A long-delayed concert tour turns into a picaresque trip down memory lane for Dennis Lambert, one of the most successful songwriters and producers of the ’70s and ’80s, in “Of All the Things,” a thoroughly engaging doc with enough appeal to reach beyond its presumptive target aud of nostalgic baby boomers. It’s directed by Jody Lambert, Dennis’ son, as both an affectionate portrait of a beloved parent and a celebration of contributions by an unsung hero of pop culture. Overall, though, pic remains effectively low-key, and could perform respectably in limited theatrical playdates before cable and homevid release.
Early scenes introduce Dennis Lambent as a robust sixtysomething fellow (in a biopic feature, Paul Sorvino would be good casting) who appears cheerfully content selling expensive homes in Boca Raton, Fla. Very quickly, though, aud learns why he bills himself as a “double platinum” realtor: During his heyday in the music industry, Lambert wrote, co-wrote or produced chart-topping hits in almost every genre of popular music, for artists ranging from the Four Tops (“Ain’t No Woman Like the One I Got”) to Glen Campbell (“Rhinestone Cowboy”), Tavares (“It Only Takes a Minute”) to Starship (“We Built This City”).
As a performer, Lambert recorded only one solo album — 1972’s “Bags and Things” — which flopped and was quickly forgotten throughout most of the universe. In the Philippines, however, the record was and still remains extraordinarily popular; a romantic ballad from the album, “Of All the Things,” has more or less become the country’s official Valentine’s Day love song.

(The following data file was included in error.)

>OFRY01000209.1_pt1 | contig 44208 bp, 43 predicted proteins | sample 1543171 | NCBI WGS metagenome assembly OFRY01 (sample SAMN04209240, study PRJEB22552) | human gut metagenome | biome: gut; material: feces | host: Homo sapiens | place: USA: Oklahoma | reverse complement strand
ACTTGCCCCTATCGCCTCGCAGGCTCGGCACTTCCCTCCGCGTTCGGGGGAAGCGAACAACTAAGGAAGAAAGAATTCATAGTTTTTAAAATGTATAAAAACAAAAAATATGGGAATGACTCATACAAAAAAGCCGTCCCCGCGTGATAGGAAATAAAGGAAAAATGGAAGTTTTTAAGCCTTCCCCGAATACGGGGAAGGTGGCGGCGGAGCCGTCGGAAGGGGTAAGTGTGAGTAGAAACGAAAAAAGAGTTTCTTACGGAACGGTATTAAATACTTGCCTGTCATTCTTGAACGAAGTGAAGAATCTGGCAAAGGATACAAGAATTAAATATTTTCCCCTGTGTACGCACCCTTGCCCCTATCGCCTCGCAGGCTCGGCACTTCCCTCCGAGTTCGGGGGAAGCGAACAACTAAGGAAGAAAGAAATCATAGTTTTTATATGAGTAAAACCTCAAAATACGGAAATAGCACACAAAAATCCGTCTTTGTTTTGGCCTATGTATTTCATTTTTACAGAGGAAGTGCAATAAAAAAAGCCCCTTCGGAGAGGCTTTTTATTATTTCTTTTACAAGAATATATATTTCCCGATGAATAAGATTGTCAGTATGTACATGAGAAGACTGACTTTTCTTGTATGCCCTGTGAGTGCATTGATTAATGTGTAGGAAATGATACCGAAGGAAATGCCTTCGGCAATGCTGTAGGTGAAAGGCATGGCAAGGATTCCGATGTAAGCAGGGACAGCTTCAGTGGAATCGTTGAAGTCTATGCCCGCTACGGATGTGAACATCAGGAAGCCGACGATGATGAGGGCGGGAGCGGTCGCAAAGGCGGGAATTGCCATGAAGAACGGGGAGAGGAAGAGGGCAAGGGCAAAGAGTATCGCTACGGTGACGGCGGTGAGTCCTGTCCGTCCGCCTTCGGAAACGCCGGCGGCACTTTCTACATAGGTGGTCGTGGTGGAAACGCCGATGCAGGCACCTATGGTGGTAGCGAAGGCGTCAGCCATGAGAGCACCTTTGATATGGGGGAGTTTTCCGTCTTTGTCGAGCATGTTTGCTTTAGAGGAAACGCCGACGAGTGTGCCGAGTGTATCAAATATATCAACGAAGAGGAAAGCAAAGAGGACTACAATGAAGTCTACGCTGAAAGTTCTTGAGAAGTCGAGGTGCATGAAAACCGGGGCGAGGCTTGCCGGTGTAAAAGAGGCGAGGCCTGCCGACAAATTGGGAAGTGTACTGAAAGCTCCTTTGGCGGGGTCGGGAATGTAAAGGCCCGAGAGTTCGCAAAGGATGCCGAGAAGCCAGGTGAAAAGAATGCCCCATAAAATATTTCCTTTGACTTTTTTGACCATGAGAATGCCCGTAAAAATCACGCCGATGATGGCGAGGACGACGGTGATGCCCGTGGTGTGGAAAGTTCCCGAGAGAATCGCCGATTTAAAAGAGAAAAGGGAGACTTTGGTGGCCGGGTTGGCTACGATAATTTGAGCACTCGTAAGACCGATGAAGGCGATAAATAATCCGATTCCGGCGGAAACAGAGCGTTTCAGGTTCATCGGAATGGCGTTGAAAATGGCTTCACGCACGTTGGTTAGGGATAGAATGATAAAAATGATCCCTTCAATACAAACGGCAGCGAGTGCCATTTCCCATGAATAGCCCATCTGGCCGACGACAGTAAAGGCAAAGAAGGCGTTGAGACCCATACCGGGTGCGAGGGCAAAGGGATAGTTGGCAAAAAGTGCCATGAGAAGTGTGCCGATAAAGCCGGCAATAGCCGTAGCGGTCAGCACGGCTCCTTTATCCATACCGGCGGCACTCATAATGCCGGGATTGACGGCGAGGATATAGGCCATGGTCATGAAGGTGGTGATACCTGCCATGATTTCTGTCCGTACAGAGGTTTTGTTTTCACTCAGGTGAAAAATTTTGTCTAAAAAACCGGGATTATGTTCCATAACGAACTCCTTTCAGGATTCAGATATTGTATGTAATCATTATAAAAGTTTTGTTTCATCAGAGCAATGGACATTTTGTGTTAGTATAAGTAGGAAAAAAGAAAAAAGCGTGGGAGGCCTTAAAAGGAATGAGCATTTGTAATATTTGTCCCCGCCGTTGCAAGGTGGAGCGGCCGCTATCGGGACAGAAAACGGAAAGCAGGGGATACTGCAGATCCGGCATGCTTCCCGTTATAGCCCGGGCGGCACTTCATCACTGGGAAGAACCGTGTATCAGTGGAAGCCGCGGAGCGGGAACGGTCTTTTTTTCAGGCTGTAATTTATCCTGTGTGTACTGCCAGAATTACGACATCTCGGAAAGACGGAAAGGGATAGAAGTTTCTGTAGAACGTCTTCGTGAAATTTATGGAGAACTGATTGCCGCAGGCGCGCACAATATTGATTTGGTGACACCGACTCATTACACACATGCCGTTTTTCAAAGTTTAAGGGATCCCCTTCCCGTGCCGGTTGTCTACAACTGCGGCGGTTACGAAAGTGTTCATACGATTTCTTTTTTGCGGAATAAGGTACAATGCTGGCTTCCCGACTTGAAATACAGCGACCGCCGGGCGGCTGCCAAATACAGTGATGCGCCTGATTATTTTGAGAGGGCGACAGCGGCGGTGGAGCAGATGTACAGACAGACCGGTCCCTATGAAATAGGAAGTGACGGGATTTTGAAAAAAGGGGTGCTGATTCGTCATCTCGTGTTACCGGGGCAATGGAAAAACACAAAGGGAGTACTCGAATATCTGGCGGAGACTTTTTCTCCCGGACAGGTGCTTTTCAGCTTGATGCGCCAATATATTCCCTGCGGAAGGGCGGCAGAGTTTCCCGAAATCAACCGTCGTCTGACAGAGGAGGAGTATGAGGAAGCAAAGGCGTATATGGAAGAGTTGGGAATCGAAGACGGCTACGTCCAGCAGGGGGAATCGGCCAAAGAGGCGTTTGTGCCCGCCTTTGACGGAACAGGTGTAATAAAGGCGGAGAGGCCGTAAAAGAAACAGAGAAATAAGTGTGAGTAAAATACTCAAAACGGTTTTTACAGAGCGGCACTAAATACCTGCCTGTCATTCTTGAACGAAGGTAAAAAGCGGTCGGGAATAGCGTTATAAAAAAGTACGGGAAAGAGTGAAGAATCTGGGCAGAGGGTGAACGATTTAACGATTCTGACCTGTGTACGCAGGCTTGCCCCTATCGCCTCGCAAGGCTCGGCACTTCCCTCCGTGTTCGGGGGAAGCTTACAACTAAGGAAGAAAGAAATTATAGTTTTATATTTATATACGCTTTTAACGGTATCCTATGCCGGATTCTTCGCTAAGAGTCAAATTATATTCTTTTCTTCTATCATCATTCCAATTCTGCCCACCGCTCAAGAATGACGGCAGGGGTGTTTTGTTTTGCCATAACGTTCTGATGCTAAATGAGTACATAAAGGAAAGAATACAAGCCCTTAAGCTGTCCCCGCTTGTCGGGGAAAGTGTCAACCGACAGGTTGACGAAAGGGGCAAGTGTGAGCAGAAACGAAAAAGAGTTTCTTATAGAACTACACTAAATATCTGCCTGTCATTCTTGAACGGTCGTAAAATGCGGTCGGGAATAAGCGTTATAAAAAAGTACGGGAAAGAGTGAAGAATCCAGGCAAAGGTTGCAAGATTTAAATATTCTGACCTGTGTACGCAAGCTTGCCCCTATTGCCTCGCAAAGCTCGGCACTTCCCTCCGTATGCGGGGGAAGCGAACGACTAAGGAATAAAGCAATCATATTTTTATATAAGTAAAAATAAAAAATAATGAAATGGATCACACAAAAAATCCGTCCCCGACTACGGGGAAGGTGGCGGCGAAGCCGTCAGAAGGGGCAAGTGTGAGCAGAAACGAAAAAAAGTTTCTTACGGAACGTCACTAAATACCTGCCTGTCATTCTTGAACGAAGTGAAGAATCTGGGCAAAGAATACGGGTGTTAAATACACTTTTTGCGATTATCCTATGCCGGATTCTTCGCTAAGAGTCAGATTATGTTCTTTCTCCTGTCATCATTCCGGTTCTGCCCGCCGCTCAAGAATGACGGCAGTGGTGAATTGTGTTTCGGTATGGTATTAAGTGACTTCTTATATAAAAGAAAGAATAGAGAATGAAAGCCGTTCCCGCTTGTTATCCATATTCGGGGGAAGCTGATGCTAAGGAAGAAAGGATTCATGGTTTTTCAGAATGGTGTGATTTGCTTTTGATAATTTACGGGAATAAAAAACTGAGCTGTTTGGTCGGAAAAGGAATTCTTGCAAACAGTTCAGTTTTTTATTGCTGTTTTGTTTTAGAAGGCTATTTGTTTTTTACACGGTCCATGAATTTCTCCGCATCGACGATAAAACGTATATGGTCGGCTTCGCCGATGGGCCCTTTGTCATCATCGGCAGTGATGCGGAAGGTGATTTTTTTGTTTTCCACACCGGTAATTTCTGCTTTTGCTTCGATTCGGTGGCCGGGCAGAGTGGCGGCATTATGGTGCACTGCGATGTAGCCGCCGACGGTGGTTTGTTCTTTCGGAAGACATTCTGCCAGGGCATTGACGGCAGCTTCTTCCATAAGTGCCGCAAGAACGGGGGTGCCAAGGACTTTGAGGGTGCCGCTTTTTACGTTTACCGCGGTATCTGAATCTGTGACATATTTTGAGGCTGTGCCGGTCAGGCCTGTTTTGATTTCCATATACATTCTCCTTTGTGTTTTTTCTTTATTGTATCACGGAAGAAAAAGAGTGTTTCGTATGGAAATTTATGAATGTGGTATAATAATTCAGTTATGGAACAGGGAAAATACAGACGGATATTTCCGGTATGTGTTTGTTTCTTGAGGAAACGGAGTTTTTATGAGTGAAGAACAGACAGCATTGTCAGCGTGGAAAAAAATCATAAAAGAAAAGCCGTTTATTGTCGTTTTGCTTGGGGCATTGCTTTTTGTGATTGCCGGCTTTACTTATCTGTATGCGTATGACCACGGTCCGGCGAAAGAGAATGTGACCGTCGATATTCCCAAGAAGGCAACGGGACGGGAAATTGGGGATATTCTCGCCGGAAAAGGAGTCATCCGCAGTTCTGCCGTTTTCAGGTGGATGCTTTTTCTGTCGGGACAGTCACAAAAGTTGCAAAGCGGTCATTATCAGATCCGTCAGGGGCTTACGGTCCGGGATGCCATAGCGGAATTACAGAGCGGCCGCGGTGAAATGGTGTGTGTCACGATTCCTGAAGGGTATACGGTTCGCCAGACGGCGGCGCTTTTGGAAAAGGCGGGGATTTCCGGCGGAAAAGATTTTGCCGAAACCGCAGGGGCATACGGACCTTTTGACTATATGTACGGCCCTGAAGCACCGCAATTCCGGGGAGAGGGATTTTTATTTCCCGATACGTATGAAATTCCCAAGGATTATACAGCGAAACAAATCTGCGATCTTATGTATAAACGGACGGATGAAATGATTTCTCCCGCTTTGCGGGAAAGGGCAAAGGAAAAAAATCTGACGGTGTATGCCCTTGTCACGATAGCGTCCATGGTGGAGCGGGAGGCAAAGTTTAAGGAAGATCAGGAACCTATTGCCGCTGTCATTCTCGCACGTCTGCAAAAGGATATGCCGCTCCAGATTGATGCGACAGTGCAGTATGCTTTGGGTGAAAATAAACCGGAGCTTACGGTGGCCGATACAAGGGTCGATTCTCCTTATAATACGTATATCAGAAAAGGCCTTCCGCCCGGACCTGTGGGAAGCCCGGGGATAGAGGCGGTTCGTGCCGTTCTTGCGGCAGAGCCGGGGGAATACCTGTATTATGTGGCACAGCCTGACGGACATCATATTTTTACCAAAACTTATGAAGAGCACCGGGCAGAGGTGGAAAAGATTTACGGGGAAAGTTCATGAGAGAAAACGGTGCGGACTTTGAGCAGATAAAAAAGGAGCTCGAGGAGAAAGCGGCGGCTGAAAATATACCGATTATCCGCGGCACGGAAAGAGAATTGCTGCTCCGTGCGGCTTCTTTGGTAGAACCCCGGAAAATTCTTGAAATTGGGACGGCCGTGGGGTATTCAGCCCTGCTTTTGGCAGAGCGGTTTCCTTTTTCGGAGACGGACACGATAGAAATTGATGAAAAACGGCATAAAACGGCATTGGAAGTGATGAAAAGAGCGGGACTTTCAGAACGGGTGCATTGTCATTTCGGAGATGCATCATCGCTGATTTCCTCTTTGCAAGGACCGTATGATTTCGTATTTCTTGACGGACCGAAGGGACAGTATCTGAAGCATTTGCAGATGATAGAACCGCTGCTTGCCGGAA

All of which explains why, 35 years after the release of “Bags and Things,” Lambert finally gave in to the indefatigable coaxing of a Filipino concert promoter. With the blessing of his wife and young daughter, he took a brief sabbatical from the real-estate business and agreed to make a two-week “comeback” tour of the Philippines, where he would perform some of his tunes before a live audience for the very first time.
“Of All the Things,” Jody Lambert’s entertaining account of his dad’s 2007 musical adventure, finds the vet musician by turns amused and amazed by the response of thousands of fans he never knew he had. Repeatedly interviewed by eager journalists, the elder Lambert runs the gamut from wary disbelief to befuddled exuberance.
By the time he actually gets to perform with talented (but under-rehearsed) local musicians, he’s too happy to lose his temper even when concerts are delayed or interrupted by technical snafus. When you finally get to fulfill a dream, doc hints, the occasional onstage nightmare can be endured.
Also, there’s something ineffably touching about a rockumentary in which the star calls his wife after every performance to let her know how well (or how badly) the night went.
Truth be told, Dennis Lambert’s singing is more pleasant than spectacular, and some of his songs are formulaic ear candy with an antiquated flavor. But he manages to melt any aud resistance through the sheer force of his enthusiasm for music. And he maintains that enthusiasm even when, during pic’s funniest sequence, his son points out that Blender magazine listed “We Built This City” as No. 1 on its list of all-time worst pop singles.
If you have to be on such a list, Dennis Lambert insists, “You don’t want to be No. 8, you don’t want to be No. 3. You want to be No. 1.”
Production values are first-rate, with Matt Gundy’s ace sound mix deserving special credit.